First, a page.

Install and Configure MongoDB on Ubuntu 14


MongoDB is one of the most popular open source NoSQL database solutions available. Unlike relational databases that store rows of data, document-oriented databases like this one store data as, you guessed it, documents. These types of databases are not constricted by rigid schemas. They also scale much easier and more efficiently than relational databases, meaning it is a lot easier to store once unthinkable amounts of application data.

MongoDB is able to achieve and maintain high performance – much greater than any relational database, such as Microsoft SQL – even while storing petabytes of data by offloading a lot of logic to your application. A relational database it is not, but this tradeoff gives our developers the flexibility they need to work with data in today’s high volume, big data world.

The tutorial will guide you through the installation through to managing your databases.

Installing MongoDB

  1. Import the public key used by the MongoDB package management system.
    sudo apt-key adv --keyserver hkp:// --recv 7F0CEB10
  2. Create an aptitude source file for MongoDB, which is used to query MongoDB’s package management system.
    echo "deb trusty/mongodb-org/3.0 multiverse" | sudo tee /etc/apt/sources.list.d/mongodb-org-3.0.list
  3. Refresh the local package database.
    sudo apt-get update
  4. Install the latest stable version of MongoDB.
    sudo apt-get install -y mongodb-org


Starting and Stopping MongoDB

By default on Ubuntu, MongoDB will automatically be started after installation. However, there will come a time when you’re going to have to either start or stop the database server.

  • Starting MongoDB
    service mongod start
  • Stopping MongoDB
    service mongod stop
  • Restarting MongoDB
    service mongod restart



Creating A Database

Databases can be created on-the-fly by our developers through their application. However, for security reasons, it may be best to create them beforehand, so that we may add some restrictions.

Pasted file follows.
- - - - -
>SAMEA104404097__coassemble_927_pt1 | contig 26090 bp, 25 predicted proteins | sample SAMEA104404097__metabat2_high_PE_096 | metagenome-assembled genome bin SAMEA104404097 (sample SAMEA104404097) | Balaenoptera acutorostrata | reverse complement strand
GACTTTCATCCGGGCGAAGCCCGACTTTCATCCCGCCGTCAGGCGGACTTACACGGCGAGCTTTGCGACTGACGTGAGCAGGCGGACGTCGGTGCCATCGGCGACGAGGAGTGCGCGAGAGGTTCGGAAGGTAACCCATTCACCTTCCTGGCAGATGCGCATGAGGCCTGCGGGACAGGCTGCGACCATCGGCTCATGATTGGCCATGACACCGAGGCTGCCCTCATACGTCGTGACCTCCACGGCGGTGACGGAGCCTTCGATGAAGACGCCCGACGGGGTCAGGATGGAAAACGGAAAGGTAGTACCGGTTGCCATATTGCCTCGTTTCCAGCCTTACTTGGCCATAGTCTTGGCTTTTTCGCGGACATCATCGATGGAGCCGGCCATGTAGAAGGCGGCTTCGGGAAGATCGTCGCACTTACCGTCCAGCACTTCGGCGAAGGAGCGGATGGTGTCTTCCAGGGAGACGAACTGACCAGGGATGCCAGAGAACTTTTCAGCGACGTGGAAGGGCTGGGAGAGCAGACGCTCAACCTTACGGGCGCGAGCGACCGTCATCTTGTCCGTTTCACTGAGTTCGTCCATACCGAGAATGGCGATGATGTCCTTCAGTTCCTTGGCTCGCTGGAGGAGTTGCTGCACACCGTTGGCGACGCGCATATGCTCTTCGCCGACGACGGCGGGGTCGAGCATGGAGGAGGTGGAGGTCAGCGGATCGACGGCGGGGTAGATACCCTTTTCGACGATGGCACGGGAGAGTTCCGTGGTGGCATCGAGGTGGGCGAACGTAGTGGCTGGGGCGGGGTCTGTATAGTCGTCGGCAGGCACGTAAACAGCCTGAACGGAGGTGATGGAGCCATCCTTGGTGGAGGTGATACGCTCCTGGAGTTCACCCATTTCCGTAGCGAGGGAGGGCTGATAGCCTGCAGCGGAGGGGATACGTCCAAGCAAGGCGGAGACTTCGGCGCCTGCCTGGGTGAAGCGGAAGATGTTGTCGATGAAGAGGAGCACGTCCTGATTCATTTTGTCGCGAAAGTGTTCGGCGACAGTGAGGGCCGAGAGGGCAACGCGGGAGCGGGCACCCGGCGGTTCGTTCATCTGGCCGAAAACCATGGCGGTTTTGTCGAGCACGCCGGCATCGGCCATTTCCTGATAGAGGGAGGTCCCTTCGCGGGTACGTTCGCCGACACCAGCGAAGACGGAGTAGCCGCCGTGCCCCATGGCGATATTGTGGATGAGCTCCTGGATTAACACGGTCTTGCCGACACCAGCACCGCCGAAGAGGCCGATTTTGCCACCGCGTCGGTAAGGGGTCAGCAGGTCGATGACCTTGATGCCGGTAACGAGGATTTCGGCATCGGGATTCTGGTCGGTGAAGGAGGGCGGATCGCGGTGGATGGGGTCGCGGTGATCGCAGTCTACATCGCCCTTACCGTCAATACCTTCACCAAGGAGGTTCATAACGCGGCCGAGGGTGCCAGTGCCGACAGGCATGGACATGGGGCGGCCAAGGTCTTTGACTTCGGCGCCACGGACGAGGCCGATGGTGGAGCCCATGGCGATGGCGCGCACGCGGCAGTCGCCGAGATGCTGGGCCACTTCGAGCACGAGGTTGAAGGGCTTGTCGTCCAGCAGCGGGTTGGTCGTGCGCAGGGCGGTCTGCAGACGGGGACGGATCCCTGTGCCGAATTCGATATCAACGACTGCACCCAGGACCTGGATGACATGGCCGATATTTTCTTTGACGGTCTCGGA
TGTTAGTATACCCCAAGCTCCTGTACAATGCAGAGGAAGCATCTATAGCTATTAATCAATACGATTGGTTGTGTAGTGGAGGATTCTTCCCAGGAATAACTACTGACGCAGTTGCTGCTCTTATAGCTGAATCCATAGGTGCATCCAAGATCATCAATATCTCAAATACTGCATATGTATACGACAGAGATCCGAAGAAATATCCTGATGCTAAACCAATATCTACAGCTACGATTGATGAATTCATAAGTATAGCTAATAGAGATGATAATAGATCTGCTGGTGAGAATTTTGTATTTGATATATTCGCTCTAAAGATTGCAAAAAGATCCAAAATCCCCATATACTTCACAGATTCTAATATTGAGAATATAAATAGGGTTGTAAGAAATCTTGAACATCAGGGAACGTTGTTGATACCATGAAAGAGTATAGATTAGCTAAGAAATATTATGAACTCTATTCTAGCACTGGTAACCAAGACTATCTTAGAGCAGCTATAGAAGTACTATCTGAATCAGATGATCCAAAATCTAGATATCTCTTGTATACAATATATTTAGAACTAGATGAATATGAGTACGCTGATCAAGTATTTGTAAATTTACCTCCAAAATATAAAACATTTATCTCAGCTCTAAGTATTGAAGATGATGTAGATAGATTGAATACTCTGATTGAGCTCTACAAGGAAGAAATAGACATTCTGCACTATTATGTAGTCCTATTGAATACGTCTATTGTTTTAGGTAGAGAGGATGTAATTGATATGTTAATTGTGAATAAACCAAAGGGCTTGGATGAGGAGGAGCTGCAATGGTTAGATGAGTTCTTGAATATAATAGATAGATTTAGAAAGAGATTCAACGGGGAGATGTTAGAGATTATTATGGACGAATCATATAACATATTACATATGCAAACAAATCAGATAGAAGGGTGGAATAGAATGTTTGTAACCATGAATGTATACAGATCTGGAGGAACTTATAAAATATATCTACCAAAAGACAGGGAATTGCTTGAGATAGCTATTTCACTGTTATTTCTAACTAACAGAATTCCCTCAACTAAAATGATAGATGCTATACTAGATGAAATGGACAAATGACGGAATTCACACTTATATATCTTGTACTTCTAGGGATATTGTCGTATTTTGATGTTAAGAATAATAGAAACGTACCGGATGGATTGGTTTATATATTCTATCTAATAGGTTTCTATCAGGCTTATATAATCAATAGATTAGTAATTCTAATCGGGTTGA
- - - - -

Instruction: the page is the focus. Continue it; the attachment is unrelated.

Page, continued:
1. Log into the MongoDB console
  2. As you probably just realized, we can access the server without any credentials. And even lacking this, we are able to create and manage databases. We’ll address security a little later in this tutorial.
  3. Using the use command, create your database. Use, you ask. But I haven’t created the database yet! If the database does not exist, the use command will create it.
    use mydatabase


Creating User Accounts

In order for us to begin securing our MongoDB server, we’ll need accounts. Some accounts will be for our applications to store and retrieve data, and others will be for operational work on the server.

Creating a Root Admin Account

You likely want at least one account that has full privileges to Mongo and all created databases.

  1. Access the Mongo console.
  2. Set the database to Admin
    use admin
  3. Run the following command, replacing user and password with your own. Ideally, this account should NOT be named root.

Creating your Application Service Account

Every application should have its own account, and each account should limited privileges – allowing on that which must be done for your application to run. Your application shouldn’t be able to create user accounts unless your application’s purpose is to be management front-end for MongoDB.

  1. If not already, log into the Mongo console.
  2. Select the application database you will be using. If it doesn’t already exist, it will automatically be created.
    use myapp
  3. Create the service account for your application, changing the user and pwd values for your environment.
       roles: [
          { role: "readWrite", db:"myapp"}